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skiddingtowardsretirement

semi-retiring, work life balance, lifestyle block living

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lifestyle blocks

New Life – Change challenges

 

Six months after moving from the big smoke to our rural idyll in Northland, the man and I can now say we feel we are home.

So everything has worked out well, you are saying. Another successful change story, right?

Well, yes and no. Lots of stuff has turned out smashing – we love our lifestyle block: the quietness and privacy, the orchard, the shed, and the animals make for our perfect life.

We love our new community too. Parua Bay is a place where everyone, regardless of whether you know them or not, waves as they pass on the road, and the shop keepers have time to have a yarn. And the beaches are amazing!  Nice.

There is only one fly in the ointment: the income side remains a work in progress.

As I’ve said before, we have a business idea or two which may or may not become our source of income – in fact, I have started experimenting with one idea, but if the drain keeps on blocking due to an inefficient ‘Heather’ manufacturing process, any profit will  just disappear into the wallet of the drainlayer!  No one said this working for yourself lark was going to be easy.

Meanwhile, I am attempting to land a part time job to refill the coffers. This has not been at all successful to date. I think this is for multiple reasons.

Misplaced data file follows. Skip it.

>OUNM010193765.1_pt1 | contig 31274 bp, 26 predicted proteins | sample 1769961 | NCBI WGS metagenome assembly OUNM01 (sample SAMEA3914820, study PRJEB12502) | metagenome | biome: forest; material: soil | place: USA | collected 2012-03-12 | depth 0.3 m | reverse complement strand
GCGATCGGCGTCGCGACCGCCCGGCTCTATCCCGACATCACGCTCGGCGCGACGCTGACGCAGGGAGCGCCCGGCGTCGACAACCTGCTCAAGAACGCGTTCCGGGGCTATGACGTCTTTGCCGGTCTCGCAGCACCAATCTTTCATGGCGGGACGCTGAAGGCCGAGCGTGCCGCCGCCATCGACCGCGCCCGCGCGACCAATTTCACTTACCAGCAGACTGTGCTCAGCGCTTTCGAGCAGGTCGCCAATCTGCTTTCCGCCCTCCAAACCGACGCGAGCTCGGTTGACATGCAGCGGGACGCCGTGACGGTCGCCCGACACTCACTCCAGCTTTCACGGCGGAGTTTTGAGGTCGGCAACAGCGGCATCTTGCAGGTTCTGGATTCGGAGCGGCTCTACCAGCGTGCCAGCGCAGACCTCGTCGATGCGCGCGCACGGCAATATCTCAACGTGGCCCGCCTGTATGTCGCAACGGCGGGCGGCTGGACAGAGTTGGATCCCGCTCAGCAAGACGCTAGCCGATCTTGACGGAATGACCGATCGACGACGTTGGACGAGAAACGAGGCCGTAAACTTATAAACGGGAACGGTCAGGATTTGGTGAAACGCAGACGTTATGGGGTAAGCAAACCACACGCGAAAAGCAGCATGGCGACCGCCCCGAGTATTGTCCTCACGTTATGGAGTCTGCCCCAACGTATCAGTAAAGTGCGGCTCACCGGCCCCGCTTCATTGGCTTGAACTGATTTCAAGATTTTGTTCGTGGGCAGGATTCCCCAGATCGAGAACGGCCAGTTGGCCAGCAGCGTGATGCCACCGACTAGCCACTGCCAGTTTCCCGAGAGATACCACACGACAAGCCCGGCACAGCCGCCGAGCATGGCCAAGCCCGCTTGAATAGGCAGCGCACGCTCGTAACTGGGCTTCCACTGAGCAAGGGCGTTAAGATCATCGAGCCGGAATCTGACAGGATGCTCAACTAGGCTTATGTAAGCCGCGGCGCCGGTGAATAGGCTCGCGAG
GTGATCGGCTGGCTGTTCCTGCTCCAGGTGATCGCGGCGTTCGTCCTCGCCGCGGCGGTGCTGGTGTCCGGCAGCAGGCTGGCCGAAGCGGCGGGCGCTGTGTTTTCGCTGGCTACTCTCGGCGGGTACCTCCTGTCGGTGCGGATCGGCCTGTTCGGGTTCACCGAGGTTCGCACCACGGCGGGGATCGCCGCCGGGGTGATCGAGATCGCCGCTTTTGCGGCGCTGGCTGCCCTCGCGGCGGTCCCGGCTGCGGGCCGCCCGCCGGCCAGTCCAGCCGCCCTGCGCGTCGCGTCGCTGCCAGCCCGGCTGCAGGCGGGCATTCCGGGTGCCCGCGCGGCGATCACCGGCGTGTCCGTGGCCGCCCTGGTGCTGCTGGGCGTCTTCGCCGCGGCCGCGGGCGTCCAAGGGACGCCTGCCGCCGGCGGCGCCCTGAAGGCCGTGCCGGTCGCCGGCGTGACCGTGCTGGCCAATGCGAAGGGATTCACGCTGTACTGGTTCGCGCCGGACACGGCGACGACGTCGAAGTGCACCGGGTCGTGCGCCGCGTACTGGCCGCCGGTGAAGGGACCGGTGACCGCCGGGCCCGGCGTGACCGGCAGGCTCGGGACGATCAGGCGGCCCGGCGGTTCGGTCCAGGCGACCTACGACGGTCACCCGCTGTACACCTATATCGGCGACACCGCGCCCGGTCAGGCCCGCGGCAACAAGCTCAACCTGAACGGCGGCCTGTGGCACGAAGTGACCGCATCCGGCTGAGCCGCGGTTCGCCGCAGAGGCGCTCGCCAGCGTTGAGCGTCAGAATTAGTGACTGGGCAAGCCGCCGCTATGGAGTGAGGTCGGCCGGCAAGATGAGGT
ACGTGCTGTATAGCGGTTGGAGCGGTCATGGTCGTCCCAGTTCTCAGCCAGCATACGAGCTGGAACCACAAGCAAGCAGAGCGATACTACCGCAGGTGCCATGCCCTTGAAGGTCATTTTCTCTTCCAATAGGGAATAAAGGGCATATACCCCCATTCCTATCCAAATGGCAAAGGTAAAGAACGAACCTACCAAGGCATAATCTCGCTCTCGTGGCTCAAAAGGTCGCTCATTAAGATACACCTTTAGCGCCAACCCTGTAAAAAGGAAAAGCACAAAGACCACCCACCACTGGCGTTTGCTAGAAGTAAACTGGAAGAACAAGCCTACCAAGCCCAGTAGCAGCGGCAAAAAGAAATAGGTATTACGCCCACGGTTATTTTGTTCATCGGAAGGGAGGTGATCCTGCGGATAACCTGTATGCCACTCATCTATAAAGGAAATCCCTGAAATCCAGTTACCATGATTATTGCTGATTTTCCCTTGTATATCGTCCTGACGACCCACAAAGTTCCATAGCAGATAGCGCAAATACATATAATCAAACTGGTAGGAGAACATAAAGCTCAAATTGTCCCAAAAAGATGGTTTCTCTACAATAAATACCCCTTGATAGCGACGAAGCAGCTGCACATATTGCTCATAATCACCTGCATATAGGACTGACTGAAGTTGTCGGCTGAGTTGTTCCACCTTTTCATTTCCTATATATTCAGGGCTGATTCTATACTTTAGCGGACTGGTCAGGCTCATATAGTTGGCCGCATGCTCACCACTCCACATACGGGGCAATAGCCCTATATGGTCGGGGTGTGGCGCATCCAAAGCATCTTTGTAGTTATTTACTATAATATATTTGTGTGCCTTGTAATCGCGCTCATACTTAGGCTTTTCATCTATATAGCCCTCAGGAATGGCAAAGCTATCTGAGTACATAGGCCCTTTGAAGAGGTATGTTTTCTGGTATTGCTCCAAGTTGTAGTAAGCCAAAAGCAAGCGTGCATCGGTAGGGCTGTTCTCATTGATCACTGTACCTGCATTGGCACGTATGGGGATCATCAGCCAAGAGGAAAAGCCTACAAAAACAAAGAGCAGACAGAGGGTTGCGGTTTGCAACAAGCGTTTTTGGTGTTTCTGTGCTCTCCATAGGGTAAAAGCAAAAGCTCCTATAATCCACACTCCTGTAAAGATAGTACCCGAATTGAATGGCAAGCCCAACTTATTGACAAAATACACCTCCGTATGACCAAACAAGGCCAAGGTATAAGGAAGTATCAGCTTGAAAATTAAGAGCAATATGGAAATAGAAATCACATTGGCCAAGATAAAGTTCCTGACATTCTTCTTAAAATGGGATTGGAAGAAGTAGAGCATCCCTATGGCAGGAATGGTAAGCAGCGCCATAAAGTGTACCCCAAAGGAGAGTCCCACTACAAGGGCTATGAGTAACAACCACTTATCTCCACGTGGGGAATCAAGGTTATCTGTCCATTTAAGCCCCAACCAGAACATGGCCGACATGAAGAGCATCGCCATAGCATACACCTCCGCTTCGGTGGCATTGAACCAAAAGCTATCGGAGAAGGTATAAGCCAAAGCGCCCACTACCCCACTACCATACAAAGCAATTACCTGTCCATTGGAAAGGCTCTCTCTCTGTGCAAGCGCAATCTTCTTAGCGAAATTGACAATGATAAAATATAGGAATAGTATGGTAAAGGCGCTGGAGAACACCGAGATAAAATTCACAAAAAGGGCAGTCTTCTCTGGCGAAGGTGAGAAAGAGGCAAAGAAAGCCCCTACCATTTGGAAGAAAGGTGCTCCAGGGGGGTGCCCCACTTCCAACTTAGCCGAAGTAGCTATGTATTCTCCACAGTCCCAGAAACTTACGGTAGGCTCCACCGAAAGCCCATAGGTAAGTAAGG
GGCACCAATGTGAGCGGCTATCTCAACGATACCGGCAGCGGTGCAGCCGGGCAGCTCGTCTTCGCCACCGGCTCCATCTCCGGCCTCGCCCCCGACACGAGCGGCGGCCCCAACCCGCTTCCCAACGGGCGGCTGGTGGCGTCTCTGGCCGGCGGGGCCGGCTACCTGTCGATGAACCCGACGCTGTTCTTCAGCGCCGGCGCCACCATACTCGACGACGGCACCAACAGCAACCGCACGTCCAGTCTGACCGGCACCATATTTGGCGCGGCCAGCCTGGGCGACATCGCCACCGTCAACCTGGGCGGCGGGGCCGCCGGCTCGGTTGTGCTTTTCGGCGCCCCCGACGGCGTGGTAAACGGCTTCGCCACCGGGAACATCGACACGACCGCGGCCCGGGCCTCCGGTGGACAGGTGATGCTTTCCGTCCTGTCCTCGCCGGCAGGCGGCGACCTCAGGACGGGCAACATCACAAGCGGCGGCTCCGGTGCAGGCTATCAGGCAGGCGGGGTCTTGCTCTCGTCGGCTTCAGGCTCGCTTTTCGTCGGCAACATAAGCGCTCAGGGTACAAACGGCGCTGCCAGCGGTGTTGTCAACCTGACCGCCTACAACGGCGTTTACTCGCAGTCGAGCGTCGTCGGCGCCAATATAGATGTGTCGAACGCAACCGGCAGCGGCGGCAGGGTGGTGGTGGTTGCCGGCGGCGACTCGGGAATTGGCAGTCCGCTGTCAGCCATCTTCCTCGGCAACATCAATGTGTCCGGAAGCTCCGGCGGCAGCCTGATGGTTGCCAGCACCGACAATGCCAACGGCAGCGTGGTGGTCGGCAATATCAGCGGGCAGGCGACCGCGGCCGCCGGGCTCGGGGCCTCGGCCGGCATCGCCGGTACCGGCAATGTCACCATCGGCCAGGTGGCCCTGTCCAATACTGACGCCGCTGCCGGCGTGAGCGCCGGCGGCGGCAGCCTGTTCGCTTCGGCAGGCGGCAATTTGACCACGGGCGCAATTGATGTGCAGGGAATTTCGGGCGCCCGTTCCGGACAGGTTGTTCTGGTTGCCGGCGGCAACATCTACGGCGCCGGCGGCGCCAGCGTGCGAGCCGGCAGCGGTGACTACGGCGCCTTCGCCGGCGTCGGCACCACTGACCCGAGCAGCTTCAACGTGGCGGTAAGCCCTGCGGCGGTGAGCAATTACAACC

1. As I want a career change, I am applying for things outside my area of expertise – but the fact is convincing someone that one’s skills are transferable is not easy.
  2. I am also at a certain age i.e. although I am fit and able, I am no longer a spring chicken.
  3. I know I don’t interview well – I am not good at talking myself up and tend to be quite self-effacing.
  4. As we were going overseas for almost 6 weeks, I mentioned this in cover letters. Honest me, right? Actually, it was job suicide! The interviews dried up. Completely.

Am I crushed by all this rejection? Well, I was on one occasion as I really, really, really wanted the job, so I cried when I got the ‘lovely to meet you, but, sorry, we have given the position to someone else’ phone call.

But on the whole, I am pretty philosophical about the length of time it is taking. You see, the man and I knew when we instigated this great lifestyle change that the chances were  it wouldn’t be plain sailing, and there would be some rough patches as we sorted out our new way of life.